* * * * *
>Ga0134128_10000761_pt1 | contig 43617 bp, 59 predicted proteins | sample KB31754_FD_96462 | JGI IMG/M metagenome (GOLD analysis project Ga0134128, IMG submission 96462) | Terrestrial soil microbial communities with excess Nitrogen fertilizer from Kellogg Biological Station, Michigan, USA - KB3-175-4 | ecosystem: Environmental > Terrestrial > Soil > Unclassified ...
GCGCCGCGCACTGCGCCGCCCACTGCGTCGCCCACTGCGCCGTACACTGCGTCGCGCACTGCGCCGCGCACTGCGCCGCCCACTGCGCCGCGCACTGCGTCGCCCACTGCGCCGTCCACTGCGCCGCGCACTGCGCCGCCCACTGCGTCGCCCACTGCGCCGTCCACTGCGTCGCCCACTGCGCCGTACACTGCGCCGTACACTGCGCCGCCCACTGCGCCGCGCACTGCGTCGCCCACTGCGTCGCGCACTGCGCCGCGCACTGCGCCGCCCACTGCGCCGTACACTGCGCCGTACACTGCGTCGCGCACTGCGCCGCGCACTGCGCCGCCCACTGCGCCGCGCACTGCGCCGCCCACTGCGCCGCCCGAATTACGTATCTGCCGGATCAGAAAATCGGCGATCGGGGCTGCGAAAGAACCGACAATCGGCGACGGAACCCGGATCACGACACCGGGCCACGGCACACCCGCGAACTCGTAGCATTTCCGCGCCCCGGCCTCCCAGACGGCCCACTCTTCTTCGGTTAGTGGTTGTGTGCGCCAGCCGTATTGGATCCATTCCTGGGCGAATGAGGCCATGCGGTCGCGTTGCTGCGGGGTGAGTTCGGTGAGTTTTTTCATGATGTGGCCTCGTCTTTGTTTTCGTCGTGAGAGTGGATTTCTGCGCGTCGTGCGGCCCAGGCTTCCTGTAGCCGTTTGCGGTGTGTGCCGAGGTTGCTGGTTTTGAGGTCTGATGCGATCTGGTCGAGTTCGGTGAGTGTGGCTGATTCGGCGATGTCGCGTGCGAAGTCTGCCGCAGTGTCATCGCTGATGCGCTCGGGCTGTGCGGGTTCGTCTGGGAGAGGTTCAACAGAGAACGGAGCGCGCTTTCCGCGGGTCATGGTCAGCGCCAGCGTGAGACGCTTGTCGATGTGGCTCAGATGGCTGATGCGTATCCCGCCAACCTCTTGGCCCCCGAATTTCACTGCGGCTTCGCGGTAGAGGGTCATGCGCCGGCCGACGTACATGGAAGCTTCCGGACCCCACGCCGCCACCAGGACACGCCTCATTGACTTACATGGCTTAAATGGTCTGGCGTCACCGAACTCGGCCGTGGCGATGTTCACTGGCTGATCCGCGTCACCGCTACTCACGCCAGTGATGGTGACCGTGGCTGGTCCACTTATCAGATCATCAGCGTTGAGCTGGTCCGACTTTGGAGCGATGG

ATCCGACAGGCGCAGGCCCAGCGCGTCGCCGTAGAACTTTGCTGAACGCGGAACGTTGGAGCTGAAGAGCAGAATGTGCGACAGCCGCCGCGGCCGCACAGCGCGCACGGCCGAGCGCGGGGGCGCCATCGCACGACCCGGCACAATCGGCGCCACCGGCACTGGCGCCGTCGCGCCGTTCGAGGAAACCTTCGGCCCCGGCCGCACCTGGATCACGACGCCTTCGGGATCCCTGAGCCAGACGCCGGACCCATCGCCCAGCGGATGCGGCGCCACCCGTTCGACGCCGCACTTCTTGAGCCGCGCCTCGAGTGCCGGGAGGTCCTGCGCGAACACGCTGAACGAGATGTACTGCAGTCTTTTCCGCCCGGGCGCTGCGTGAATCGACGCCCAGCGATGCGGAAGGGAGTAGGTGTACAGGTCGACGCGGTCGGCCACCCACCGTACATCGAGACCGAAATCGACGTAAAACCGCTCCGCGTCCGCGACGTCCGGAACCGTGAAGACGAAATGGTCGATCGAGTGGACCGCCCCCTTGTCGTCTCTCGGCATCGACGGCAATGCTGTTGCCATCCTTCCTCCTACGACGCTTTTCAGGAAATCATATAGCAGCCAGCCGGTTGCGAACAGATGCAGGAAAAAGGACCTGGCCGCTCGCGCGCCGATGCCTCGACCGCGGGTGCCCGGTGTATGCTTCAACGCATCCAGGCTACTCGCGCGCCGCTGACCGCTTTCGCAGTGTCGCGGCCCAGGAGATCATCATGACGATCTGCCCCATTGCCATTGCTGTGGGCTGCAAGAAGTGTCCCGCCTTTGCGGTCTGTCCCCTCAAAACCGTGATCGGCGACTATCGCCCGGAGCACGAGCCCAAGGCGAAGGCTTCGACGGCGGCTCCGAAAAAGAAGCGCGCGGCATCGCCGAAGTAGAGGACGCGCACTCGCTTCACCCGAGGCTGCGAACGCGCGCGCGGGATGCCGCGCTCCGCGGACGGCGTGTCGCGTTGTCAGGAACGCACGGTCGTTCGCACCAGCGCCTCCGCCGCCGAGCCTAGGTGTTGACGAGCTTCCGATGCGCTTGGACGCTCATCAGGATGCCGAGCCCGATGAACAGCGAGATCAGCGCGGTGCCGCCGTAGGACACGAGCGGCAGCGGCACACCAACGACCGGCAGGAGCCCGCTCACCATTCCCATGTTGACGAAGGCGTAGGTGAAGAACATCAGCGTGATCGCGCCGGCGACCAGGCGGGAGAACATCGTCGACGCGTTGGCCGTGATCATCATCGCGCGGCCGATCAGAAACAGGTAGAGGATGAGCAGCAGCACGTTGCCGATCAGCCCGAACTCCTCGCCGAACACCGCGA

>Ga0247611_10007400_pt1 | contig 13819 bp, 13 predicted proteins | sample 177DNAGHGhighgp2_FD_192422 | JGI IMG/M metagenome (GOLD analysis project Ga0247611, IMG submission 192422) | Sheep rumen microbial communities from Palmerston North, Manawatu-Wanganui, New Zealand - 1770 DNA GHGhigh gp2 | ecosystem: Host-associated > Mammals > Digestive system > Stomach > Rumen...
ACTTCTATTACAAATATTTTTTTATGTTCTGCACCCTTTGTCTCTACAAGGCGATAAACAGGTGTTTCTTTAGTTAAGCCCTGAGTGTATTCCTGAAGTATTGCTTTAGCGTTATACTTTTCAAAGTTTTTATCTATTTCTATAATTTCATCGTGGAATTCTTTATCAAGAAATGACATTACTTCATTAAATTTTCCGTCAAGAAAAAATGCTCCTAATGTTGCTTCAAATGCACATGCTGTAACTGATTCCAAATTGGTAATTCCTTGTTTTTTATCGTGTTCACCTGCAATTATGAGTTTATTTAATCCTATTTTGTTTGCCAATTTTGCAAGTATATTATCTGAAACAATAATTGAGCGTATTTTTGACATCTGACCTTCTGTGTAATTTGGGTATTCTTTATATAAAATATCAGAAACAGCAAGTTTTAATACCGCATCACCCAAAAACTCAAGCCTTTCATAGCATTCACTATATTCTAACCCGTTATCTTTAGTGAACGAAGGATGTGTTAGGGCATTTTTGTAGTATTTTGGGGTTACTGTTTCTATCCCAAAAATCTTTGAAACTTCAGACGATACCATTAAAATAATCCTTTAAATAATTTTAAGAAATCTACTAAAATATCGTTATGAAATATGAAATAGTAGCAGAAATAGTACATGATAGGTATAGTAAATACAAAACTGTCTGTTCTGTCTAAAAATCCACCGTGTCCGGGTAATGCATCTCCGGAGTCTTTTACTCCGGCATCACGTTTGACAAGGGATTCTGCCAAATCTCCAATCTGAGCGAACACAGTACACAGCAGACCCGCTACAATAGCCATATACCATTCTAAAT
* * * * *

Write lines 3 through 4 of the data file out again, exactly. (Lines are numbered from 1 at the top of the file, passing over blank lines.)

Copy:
ATCCGACAGGCGCAGGCCCAGCGCGTCGCCGTAGAACTTTGCTGAACGCGGAACGTTGGAGCTGAAGAGCAGAATGTGCGACAGCCGCCGCGGCCGCACAGCGCGCACGGCCGAGCGCGGGGGCGCCATCGCACGACCCGGCACAATCGGCGCCACCGGCACTGGCGCCGTCGCGCCGTTCGAGGAAACCTTCGGCCCCGGCCGCACCTGGATCACGACGCCTTCGGGATCCCTGAGCCAGACGCCGGACCCATCGCCCAGCGGATGCGGCGCCACCCGTTCGACGCCGCACTTCTTGAGCCGCGCCTCGAGTGCCGGGAGGTCCTGCGCGAACACGCTGAACGAGATGTACTGCAGTCTTTTCCGCCCGGGCGCTGCGTGAATCGACGCCCAGCGATGCGGAAGGGAGTAGGTGTACAGGTCGACGCGGTCGGCCACCCACCGTACATCGAGACCGAAATCGACGTAAAACCGCTCCGCGTCCGCGACGTCCGGAACCGTGAAGACGAAATGGTCGATCGAGTGGACCGCCCCCTTGTCGTCTCTCGGCATCGACGGCAATGCTGTTGCCATCCTTCCTCCTACGACGCTTTTCAGGAAATCATATAGCAGCCAGCCGGTTGCGAACAGATGCAGGAAAAAGGACCTGGCCGCTCGCGCGCCGATGCCTCGACCGCGGGTGCCCGGTGTATGCTTCAACGCATCCAGGCTACTCGCGCGCCGCTGACCGCTTTCGCAGTGTCGCGGCCCAGGAGATCATCATGACGATCTGCCCCATTGCCATTGCTGTGGGCTGCAAGAAGTGTCCCGCCTTTGCGGTCTGTCCCCTCAAAACCGTGATCGGCGACTATCGCCCGGAGCACGAGCCCAAGGCGAAGGCTTCGACGGCGGCTCCGAAAAAGAAGCGCGCGGCATCGCCGAAGTAGAGGACGCGCACTCGCTTCACCCGAGGCTGCGAACGCGCGCGCGGGATGCCGCGCTCCGCGGACGGCGTGTCGCGTTGTCAGGAACGCACGGTCGTTCGCACCAGCGCCTCCGCCGCCGAGCCTAGGTGTTGACGAGCTTCCGATGCGCTTGGACGCTCATCAGGATGCCGAGCCCGATGAACAGCGAGATCAGCGCGGTGCCGCCGTAGGACACGAGCGGCAGCGGCACACCAACGACCGGCAGGAGCCCGCTCACCATTCCCATGTTGACGAAGGCGTAGGTGAAGAACATCAGCGTGATCGCGCCGGCGACCAGGCGGGAGAACATCGTCGACGCGTTGGCCGTGATCATCATCGCGCGGCCGATCAGAAACAGGTAGAGGATGAGCAGCAGCACGTTGCCGATCAGCCCGAACTCCTCGCCGAACACCGCGA

>Ga0247611_10007400_pt1 | contig 13819 bp, 13 predicted proteins | sample 177DNAGHGhighgp2_FD_192422 | JGI IMG/M metagenome (GOLD analysis project Ga0247611, IMG submission 192422) | Sheep rumen microbial communities from Palmerston North, Manawatu-Wanganui, New Zealand - 1770 DNA GHGhigh gp2 | ecosystem: Host-associated > Mammals > Digestive system > Stomach > Rumen...